London: Governments of the world’s leading economies have about $7.7 trillion of debt maturing in 2017, with most facing higher borrowing costs as a three-decade bull market for bonds shows signs of running out of steam.
The amount of sovereign bills, notes and bonds coming due for the Group-of-Seven nations plus Brazil, Russia, India and China will climb more than 8% from approximately $7 trillion in 2016, according to data compiled by Bloomberg. The first substantial increase since Bloomberg started collating the data in 2012 is led by China, where $588 billion of expected redemptions represents a 132% jump from 2016.
Money managers including Pioneer Investment Management Ltd. and Old Mutual Global Investors Ltd. said they are either bearish or less positive on government bonds as they expect US-led reflation and fiscal expansion to gradually replace monetary policy as a growth driver and push up yields further.
“We do expect higher bond issuance in 2017 as a result of either direct fiscal stimulus or budget deficit slippage," said Cosimo Marasciulo, Dublin-based head of government bonds at Pioneer, which manages about $250 billion. “This increased bond supply will be a headwind for investors already facing a boost to economic activity and inflation from this increased fiscal spending. Bond valuations are already looking unattractive from a fundamental viewpoint. We think there are dark clouds on the fixed-income horizon."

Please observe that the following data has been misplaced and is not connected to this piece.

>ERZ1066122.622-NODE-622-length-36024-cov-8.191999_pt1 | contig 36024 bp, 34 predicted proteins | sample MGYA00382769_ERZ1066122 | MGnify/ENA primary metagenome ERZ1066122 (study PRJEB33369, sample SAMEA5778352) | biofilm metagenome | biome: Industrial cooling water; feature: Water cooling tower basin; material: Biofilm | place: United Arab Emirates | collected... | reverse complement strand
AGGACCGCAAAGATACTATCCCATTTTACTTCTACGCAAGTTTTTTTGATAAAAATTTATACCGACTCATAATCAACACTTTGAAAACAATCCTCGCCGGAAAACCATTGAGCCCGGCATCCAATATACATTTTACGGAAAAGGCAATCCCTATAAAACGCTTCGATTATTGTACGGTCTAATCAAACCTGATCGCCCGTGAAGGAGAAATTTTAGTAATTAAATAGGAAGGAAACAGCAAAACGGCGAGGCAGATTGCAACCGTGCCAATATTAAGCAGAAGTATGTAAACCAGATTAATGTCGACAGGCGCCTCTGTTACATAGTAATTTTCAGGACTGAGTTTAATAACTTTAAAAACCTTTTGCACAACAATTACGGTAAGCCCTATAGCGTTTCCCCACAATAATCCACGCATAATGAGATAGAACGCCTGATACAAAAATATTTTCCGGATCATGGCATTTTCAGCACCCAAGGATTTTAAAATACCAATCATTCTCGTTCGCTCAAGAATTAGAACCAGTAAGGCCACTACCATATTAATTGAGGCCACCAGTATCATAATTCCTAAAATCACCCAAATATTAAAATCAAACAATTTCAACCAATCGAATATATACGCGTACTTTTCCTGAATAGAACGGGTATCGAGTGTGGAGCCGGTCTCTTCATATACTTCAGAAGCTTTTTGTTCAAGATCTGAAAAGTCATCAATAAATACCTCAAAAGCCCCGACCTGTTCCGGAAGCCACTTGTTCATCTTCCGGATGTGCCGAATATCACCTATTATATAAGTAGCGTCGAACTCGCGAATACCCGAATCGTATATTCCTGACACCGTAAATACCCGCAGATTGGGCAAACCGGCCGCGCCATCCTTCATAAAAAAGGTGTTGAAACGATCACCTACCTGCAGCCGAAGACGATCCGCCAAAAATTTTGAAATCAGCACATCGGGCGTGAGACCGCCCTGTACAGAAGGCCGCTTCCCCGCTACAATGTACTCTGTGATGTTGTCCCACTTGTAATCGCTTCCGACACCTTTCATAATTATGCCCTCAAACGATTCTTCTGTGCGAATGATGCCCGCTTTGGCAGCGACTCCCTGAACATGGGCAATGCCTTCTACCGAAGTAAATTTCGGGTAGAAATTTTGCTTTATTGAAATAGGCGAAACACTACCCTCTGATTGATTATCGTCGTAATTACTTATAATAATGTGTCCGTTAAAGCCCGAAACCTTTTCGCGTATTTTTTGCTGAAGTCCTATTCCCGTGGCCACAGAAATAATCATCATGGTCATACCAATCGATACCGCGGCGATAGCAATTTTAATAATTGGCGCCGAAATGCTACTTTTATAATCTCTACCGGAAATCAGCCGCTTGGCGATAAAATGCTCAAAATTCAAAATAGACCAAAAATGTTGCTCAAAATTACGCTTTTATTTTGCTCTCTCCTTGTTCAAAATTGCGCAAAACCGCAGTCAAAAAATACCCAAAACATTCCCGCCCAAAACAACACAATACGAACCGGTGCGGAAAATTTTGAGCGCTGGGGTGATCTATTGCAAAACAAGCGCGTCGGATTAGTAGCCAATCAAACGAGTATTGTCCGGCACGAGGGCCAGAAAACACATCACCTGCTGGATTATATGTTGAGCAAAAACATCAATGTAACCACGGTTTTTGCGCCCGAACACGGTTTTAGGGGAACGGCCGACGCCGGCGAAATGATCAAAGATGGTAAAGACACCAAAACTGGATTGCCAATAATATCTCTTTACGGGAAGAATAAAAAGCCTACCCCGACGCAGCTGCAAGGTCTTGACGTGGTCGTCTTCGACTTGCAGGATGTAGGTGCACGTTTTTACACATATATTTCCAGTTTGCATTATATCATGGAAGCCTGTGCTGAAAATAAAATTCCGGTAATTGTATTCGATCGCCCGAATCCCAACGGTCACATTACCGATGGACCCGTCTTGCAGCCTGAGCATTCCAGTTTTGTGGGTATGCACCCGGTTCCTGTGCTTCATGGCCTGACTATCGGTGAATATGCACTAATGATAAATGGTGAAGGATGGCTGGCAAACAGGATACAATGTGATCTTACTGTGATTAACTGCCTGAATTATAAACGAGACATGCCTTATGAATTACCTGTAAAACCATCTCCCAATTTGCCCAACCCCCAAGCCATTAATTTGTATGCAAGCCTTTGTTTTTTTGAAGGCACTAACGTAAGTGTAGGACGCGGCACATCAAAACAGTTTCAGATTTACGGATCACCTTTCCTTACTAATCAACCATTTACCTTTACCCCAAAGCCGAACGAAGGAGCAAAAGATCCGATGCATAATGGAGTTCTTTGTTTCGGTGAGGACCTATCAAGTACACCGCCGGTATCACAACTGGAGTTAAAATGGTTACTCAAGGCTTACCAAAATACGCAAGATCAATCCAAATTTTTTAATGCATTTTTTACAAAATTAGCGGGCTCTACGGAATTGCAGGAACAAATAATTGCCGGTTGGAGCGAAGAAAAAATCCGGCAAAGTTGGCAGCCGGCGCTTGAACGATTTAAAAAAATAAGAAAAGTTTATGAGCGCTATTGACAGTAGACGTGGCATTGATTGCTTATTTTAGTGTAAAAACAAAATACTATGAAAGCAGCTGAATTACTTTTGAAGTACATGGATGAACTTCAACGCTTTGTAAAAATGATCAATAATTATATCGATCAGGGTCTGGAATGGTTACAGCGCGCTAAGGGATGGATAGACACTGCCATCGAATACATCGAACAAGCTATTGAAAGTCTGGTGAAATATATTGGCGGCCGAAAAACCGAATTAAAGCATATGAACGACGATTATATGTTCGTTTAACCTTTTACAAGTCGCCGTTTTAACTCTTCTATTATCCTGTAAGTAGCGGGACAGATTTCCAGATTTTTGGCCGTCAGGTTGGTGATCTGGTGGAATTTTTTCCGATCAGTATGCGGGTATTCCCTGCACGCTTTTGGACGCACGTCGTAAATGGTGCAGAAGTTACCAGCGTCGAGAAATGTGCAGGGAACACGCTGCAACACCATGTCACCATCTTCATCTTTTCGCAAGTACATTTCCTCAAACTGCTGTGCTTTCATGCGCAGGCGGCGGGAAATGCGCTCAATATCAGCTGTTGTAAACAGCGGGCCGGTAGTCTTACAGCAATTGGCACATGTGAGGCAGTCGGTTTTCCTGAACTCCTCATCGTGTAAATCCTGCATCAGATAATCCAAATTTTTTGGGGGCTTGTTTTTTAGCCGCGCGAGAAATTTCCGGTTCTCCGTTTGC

While signs of economic growth and rising inflation expectations have driven up yields on longer-dated bonds, they are still close to record lows. Even as investors demand a higher premium to hold these securities, that may not deter governments from issuing more long-maturity debt this year, according to Commerzbank AG, one of the biggest primary dealers of German government bonds. Austria, Italy and Spain were among European countries which last year sold bonds with the longest maturities they have issued on record.
In developed economies, maturing debt will increase in the US, Italy, and Germany and fall in Japan, France and the UK. The numbers do not take into account fresh budgetary needs.
■“The drive to lock in the still low yields for as long as possible is still there," said David Schnautz, a London-based fixed-income strategist at Commerzbank. “If conditions permit, I would say debt agencies will go for, as an example, a 20-year bond versus a 16-year bond."
■“We are very bearish bonds," said Mark Nash, head of fixed income at Old Mutual Global Investors in London. “It does feel like the train has left the station.
■Global bonds posted their biggest quarterly decline on record in the final three months of 2016, according to Bloomberg Barclays World Bond Indexes, dropping more than 7%
■Still, not everyone is bearish. “I’m extremely skeptical about the idea of a sustained upward break in inflation, growth and bond yields," said Steven Major, head of fixed-income research in London at HSBC Holdings Plc. Major stood out in 2014 for correctly predicting that Treasury 10-year yields would drop to about 2.1% by the end of the year, while the median forecast was 3.4%. Bloomberg